My one-month internship period in Alex Chang & Co was definitely an unforgettable one, especially taking into account the fact it took place during the Covid-19 Pandemic.
This pandemic has undoubtedly turned the world upside down, with a new string of Standard Operating Procedures set in place, such as the requirement of wearing a face mask in public, maintenance of social distancing and the limitation on the number of people in premises, and many more in hopes of flattening the curve and prevent the spread of the virus. There has been a huge shift in norms and from there “new normals” have emerged. As an effort to comply with the Ministry guidelines, and at the same time to uphold accessibility to justice, comprehensive SOPs for the courts were formulated, with the focus being placed on shifting traditional in-person applications and procedures online.
Thanks to this internship, I have first-hand experience on how technology is assimilated into the judicial process. With the implementation of the conditional movement control order, new lawyers are being virtually admitted to the High Court of Malaya through Zoom calls. As Mr Chang was the representative for the KL Bar, I had the opportunity to witness the proceedings online as well. Although it is vastly different from the traditional long call, I was honoured to be able to witness this historical proceeding.
The Court has also widely utilized Zoom as a platform to conduct hearings, case managements and even witness handling. Managing cases online though convenient, does come with its stumbling blocks, mainly in the form of internet connections. Case managements online tend to run longer than physical ones, especially if either of the parties’ internet connection is not stable enough. That being said, since everything is being done online, parties are spared the hassle of driving to court, finding a parking and waiting for their case to be heard. As such I am of the opinion that online case management is a move in the right direction.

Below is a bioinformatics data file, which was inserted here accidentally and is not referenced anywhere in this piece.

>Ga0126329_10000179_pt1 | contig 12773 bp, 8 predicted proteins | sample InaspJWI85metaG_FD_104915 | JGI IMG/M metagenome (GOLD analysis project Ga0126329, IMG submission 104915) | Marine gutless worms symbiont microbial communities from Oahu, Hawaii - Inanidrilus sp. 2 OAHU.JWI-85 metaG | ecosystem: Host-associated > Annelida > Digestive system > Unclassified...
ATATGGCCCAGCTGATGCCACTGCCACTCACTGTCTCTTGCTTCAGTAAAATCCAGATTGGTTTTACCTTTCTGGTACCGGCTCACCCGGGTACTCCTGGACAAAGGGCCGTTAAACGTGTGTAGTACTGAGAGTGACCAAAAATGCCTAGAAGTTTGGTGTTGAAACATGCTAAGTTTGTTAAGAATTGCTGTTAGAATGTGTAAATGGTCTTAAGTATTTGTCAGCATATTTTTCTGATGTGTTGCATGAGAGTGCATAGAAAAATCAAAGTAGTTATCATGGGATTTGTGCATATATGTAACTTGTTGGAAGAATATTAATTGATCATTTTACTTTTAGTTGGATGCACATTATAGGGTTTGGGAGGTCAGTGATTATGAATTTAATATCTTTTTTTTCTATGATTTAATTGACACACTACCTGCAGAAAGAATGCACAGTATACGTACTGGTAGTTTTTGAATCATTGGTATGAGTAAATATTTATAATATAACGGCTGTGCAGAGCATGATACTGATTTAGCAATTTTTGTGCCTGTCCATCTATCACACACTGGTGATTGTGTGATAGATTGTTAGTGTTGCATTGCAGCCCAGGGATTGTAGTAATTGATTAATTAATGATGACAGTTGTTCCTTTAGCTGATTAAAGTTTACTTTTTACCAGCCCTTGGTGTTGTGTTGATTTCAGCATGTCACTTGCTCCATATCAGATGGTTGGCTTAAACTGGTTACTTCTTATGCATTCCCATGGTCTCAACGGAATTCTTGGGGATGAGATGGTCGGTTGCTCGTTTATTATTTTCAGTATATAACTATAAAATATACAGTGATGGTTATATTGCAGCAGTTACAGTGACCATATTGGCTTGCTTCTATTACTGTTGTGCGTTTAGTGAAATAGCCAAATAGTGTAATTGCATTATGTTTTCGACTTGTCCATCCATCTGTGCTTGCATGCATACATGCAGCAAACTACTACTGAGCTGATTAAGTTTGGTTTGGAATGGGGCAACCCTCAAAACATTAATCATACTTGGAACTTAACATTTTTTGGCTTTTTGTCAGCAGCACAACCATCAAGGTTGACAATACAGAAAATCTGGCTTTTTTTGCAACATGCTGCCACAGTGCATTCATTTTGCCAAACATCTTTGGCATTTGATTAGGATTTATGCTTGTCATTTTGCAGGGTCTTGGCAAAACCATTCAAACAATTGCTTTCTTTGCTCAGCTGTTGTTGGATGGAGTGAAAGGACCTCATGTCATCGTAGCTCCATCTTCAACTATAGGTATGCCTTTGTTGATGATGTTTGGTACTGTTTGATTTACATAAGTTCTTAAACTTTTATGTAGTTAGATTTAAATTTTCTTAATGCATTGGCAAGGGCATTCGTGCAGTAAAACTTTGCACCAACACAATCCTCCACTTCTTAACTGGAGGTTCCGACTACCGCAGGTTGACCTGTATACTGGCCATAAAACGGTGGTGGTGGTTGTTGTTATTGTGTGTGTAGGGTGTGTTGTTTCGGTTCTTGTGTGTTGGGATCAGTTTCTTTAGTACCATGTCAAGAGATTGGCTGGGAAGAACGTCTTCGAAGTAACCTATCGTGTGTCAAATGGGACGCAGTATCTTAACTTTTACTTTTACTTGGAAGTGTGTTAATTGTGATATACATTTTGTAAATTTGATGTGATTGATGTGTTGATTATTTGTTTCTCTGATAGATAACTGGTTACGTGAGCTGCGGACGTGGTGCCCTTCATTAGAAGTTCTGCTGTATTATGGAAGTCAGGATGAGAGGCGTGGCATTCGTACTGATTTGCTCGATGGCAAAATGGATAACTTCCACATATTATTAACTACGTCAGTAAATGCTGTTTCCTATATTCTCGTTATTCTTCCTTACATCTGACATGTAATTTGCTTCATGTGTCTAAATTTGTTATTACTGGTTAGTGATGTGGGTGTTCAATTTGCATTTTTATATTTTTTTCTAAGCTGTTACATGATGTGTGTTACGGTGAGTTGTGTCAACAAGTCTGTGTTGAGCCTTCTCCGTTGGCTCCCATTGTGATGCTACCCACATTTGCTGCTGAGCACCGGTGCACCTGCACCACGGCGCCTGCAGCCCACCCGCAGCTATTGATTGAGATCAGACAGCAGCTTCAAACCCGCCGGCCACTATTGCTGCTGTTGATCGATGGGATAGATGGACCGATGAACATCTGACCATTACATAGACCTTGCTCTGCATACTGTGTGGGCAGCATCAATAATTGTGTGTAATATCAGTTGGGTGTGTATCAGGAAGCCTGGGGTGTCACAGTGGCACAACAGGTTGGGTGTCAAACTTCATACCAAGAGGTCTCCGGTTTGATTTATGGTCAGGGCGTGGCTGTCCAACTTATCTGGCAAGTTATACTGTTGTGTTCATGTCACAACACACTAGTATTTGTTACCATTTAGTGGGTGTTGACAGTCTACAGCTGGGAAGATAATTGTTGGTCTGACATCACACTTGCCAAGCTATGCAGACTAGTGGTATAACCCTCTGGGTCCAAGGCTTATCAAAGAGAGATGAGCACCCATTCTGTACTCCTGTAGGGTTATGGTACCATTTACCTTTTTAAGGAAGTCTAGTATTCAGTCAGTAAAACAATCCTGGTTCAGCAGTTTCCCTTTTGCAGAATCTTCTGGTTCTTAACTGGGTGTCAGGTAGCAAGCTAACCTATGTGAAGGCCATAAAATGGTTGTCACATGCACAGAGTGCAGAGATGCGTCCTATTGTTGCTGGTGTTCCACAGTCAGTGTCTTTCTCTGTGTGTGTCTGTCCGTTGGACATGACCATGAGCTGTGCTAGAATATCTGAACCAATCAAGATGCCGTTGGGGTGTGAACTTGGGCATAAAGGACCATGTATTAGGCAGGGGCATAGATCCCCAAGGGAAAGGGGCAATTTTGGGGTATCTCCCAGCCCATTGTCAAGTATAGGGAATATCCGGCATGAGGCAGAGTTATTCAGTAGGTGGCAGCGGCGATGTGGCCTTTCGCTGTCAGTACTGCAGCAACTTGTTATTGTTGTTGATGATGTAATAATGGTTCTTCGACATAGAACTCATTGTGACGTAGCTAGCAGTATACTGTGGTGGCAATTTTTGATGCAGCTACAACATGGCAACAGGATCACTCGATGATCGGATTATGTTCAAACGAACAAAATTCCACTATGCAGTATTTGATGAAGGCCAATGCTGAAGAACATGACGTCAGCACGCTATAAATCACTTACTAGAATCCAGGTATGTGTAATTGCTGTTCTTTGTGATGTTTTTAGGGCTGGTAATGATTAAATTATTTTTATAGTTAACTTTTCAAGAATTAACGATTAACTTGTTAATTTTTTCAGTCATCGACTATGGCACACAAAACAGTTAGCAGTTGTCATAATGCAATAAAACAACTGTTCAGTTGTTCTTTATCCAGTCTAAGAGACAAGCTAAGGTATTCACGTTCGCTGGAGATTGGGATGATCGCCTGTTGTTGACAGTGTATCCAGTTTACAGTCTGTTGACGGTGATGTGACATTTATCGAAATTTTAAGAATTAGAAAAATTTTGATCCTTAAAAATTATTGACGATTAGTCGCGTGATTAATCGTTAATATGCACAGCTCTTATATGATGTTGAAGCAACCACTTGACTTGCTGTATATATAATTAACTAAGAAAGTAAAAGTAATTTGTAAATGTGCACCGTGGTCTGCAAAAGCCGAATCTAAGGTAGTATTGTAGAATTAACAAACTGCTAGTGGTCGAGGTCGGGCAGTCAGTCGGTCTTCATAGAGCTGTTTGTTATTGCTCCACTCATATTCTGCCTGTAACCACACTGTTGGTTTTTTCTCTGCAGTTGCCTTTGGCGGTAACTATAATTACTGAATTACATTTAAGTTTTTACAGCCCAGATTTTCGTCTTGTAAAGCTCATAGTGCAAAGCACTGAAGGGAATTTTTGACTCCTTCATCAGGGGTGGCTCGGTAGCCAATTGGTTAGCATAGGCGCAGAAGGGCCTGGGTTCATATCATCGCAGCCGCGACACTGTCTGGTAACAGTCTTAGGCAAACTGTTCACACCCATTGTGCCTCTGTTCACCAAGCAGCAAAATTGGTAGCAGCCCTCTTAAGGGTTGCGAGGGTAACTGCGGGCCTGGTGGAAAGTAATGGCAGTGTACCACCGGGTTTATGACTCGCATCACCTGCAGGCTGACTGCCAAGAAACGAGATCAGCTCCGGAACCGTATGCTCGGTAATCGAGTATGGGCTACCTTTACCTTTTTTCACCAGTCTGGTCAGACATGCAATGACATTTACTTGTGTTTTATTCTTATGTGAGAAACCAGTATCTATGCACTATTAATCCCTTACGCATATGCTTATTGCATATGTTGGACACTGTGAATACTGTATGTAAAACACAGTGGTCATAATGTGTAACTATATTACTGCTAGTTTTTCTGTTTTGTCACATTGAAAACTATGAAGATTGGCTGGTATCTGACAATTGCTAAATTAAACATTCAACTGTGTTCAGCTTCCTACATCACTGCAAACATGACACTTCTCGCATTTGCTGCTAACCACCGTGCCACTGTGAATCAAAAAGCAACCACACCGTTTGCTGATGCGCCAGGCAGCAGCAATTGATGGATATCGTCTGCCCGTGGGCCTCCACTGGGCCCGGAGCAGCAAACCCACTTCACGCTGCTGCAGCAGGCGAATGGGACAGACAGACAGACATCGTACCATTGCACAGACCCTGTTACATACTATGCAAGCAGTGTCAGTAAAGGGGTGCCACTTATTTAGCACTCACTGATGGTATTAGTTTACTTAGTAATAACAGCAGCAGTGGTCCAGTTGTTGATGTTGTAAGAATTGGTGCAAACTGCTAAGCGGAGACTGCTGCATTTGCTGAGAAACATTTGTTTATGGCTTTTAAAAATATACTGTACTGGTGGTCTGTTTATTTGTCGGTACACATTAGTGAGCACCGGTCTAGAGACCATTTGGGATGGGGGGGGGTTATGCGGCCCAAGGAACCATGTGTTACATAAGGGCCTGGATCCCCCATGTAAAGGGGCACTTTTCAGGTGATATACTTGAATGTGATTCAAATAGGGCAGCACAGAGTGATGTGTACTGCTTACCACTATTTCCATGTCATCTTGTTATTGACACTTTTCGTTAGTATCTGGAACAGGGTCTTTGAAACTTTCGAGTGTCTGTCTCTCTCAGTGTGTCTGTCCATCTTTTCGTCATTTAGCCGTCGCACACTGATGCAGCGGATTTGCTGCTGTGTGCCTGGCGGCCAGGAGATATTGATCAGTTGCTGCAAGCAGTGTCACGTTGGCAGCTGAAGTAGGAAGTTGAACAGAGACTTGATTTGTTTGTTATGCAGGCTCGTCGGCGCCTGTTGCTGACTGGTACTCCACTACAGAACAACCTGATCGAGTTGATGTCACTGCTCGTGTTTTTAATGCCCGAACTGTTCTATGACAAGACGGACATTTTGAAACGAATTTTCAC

The highlight of my internship will definitely be the opportunity to participate in an online trial. Although I was not able to stay until the case comes to a fruition, it was nonetheless an unforgettable experience.
Given that trials being conducted online are still considered a novel proceeding in Malaysia, I deeply appreciate the opportunity to be able to witness one myself, and to be given the chance to take part in the preparations for it is truly amazing. “How much preparation is needed before you present your case at court?” for me, the answer is A LOT. Besides having to know the case inside out, I learned that the way the documents and information is prepared and stored is very important as well as you have to be able to access that information during trial as soon as possible.
As the trials are being conducted online, an additional test run of the system is required before the start of the trial. Devices such as speakers, an additional laptop, multiport adapters and table lamps should be prepared to facilitate the trial or to handle emergency situations. This would require foresight of the parties to be able to be prepared for any contingencies.
During the trial, the witnesses had to give their evidence and be crossed through Zoom. Checks and balances mechanisms where devised in order to ensure the fairness of the trial is not compromised. For example, the witness must be in a separate and independent room away from the party calling him. If both parties are in different locations during trial, the other party would have to send a supervising solicitor over while the witness is giving evidence or being cross examined. Likewise, the party calling the witness can also have a representative to ensure that the supervising solicitor does not interfere with the witness. Yet certain aspects such as the ability for the judge to observe the demeanour of the witness, cannot be replicated via online trials.